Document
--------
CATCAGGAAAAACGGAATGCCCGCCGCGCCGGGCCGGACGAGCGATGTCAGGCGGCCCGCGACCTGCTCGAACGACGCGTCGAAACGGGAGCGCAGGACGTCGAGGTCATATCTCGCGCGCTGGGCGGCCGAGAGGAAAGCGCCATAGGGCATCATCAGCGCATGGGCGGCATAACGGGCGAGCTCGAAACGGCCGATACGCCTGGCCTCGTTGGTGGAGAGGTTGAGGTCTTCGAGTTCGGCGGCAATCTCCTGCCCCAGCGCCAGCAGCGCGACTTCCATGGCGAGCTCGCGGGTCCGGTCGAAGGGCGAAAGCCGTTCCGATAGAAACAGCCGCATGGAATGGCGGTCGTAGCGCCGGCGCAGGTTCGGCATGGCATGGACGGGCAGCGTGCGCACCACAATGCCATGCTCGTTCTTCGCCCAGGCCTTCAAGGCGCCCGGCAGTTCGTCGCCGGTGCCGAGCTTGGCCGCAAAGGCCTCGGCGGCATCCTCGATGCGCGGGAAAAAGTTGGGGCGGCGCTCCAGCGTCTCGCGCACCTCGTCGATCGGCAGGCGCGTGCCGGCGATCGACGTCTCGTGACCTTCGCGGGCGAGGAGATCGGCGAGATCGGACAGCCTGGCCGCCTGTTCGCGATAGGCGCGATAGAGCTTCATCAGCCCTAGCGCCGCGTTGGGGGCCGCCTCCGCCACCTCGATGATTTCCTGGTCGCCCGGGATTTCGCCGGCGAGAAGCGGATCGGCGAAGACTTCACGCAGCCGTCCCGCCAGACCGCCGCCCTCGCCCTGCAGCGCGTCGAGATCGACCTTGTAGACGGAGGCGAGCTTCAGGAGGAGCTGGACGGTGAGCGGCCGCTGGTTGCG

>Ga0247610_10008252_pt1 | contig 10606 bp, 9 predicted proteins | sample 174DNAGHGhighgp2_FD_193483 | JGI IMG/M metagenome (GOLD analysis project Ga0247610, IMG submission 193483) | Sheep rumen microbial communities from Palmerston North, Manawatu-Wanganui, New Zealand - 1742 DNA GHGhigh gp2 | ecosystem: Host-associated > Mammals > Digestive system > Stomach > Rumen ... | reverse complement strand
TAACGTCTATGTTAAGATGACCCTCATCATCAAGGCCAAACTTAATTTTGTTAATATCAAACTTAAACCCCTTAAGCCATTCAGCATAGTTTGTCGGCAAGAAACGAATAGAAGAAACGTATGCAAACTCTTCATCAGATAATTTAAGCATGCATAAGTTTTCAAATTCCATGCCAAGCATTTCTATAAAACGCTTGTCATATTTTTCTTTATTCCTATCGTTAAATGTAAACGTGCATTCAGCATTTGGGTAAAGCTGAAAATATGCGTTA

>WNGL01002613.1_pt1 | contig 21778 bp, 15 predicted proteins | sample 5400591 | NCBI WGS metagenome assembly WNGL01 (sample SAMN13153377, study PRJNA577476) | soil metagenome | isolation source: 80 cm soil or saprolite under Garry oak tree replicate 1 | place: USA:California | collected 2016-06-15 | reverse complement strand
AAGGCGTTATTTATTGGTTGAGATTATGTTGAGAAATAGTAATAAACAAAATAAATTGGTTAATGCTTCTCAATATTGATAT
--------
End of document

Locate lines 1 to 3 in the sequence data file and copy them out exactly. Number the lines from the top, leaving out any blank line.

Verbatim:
CATCAGGAAAAACGGAATGCCCGCCGCGCCGGGCCGGACGAGCGATGTCAGGCGGCCCGCGACCTGCTCGAACGACGCGTCGAAACGGGAGCGCAGGACGTCGAGGTCATATCTCGCGCGCTGGGCGGCCGAGAGGAAAGCGCCATAGGGCATCATCAGCGCATGGGCGGCATAACGGGCGAGCTCGAAACGGCCGATACGCCTGGCCTCGTTGGTGGAGAGGTTGAGGTCTTCGAGTTCGGCGGCAATCTCCTGCCCCAGCGCCAGCAGCGCGACTTCCATGGCGAGCTCGCGGGTCCGGTCGAAGGGCGAAAGCCGTTCCGATAGAAACAGCCGCATGGAATGGCGGTCGTAGCGCCGGCGCAGGTTCGGCATGGCATGGACGGGCAGCGTGCGCACCACAATGCCATGCTCGTTCTTCGCCCAGGCCTTCAAGGCGCCCGGCAGTTCGTCGCCGGTGCCGAGCTTGGCCGCAAAGGCCTCGGCGGCATCCTCGATGCGCGGGAAAAAGTTGGGGCGGCGCTCCAGCGTCTCGCGCACCTCGTCGATCGGCAGGCGCGTGCCGGCGATCGACGTCTCGTGACCTTCGCGGGCGAGGAGATCGGCGAGATCGGACAGCCTGGCCGCCTGTTCGCGATAGGCGCGATAGAGCTTCATCAGCCCTAGCGCCGCGTTGGGGGCCGCCTCCGCCACCTCGATGATTTCCTGGTCGCCCGGGATTTCGCCGGCGAGAAGCGGATCGGCGAAGACTTCACGCAGCCGTCCCGCCAGACCGCCGCCCTCGCCCTGCAGCGCGTCGAGATCGACCTTGTAGACGGAGGCGAGCTTCAGGAGGAGCTGGACGGTGAGCGGCCGCTGGTTGCG

>Ga0247610_10008252_pt1 | contig 10606 bp, 9 predicted proteins | sample 174DNAGHGhighgp2_FD_193483 | JGI IMG/M metagenome (GOLD analysis project Ga0247610, IMG submission 193483) | Sheep rumen microbial communities from Palmerston North, Manawatu-Wanganui, New Zealand - 1742 DNA GHGhigh gp2 | ecosystem: Host-associated > Mammals > Digestive system > Stomach > Rumen ... | reverse complement strand
TAACGTCTATGTTAAGATGACCCTCATCATCAAGGCCAAACTTAATTTTGTTAATATCAAACTTAAACCCCTTAAGCCATTCAGCATAGTTTGTCGGCAAGAAACGAATAGAAGAAACGTATGCAAACTCTTCATCAGATAATTTAAGCATGCATAAGTTTTCAAATTCCATGCCAAGCATTTCTATAAAACGCTTGTCATATTTTTCTTTATTCCTATCGTTAAATGTAAACGTGCATTCAGCATTTGGGTAAAGCTGAAAATATGCGTTA